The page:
Institutional Repositories in Primo Central: Registration is now open

Institutional repositories contain lots of treasures including rare or otherwise unpublished material and articles that scholars self-archive, often as part of their institution’s open access mandate. But it can be hard to discover this material unless users know exactly where to look. We recently released a new service for institutional- and open access- repositories that will simplify the process of allowing their content to be indexed in Primo Central. Primo Central is a great showcase for this material; it makes it globally discoverable and provides exposure to a large user community of now over 1300 institutions.

The new registration service is open to all institutions, not only to Primo customers (read more here). The goal is to enable users at Primo institutions to discover all available material equally. The Primo Central index already contains a number of repositories such as Harvard’s DASH.

Here are a few more thoughts about institutional repositories. While open access publication in general plays a key role in providing free access to publicly funded research, institutional mandates can play a key role in accelerating self-archiving in institutional repositories. Yassine Gargouri, Stevan Harnad et al note in their study Green and Gold Open Access Percentages and Growth, by Discipline: “Mandates almost immediately triple the baseline Green OA self-archiving rate”. The Registry of Open Access Repositories Mandatory Archiving Policies (ROARMAP) lists over 250 mandates while the Directory of Open Access Repositories – OpenDOAR lists over 2200 repositories worldwide – both with a steady increase.

There are a number of publications that help institutions to shape their repository strategy. Peter Murray-Rust’s blog post Criteria for successful Repositories gives an excellent overview of the issues to consider when establishing an institutional repository. Harvard University publishes in-depth advice on their Wiki Good practices for university open access policies. In their very interesting article, Institutional Repositories: Exploration of Costs and Value, C. Sean Burns, Amy Lana and John M. Budd discuss the results of a recent survey and highlight dependencies on whether institutions mediate submissions or allow un-mediated deposits, the software type used, and what other services are being offered by the institution.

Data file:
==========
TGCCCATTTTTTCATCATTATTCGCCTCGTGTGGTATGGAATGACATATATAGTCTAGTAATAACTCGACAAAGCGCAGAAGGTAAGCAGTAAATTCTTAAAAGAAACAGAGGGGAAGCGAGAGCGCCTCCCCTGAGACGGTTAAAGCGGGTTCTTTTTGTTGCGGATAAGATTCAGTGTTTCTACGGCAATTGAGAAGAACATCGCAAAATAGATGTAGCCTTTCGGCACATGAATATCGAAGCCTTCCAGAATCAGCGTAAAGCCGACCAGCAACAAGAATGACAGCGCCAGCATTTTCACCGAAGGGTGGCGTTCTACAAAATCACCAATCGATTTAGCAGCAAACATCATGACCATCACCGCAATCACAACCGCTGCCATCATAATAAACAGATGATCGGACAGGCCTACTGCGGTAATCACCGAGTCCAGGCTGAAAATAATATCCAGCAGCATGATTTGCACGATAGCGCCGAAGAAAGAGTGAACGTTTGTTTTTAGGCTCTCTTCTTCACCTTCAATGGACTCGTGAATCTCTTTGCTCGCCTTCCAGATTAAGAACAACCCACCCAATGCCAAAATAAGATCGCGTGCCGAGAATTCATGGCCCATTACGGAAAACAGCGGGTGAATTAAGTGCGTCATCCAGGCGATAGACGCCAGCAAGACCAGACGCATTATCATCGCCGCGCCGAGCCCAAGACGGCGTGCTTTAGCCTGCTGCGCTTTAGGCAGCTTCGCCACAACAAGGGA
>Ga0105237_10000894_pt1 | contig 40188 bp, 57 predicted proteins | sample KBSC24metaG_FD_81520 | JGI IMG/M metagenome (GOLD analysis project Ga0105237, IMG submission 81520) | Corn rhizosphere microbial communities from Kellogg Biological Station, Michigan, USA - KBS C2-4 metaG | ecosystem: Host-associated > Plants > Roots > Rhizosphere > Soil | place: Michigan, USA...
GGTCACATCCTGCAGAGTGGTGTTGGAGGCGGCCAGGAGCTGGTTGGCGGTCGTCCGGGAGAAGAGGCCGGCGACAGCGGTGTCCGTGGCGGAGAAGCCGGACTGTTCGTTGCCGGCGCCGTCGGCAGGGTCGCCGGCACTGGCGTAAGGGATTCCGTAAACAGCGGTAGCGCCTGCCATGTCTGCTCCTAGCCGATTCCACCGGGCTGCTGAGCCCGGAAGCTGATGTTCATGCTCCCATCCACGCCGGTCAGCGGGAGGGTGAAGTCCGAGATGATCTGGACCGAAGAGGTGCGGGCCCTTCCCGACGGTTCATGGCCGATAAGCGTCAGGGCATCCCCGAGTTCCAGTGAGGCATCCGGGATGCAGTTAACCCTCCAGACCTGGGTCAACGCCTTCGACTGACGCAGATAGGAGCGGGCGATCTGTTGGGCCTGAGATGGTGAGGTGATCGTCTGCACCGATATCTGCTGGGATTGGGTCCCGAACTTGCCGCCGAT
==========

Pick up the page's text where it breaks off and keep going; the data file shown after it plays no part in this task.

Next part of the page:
For institutional repositories to be successful, authors must have clear incentives to deposit their material there. Discoverability (and consequently better chances of being cited) is a powerful motivator and Primo Central makes IR materials as discoverable as other content. The emergence and uptake of alternative usage-based metrics—as described in my altmetrics post—emphasizes the need for exposure to achieve impact scores that can help with tenure and grants. Finally, open access publishing in general is becoming increasingly attractive for authors as arguments against it are starting to crumble.

Here are two stories that illustrate this change: Firstly Mike Taylor’s article Hiding your research behind a paywall is immoral. (Chris Chamber’s response Those who publish research behind paywalls are victims not perpetrators  is an equally interesting read). Secondly, projects based on self-archived content have begun to emerge, such as the Episciences Project, to create a platform for arXiv overlay journals, which is discussed in Tim Gowers’ blog post Why I’ve also joined the good guys. Whichever open access route authors take – gold or green – exposure and discoverability are important to all of them.

The institutional repository registration service for Primo Central is part of a wider Ex Libris initiative to support open access. In addition to adding more open access material to our indexes we are also improving access to open access articles in subscription (hybrid) journals (discussed in an earlier blog post) and we will continue to enhance this initiative.


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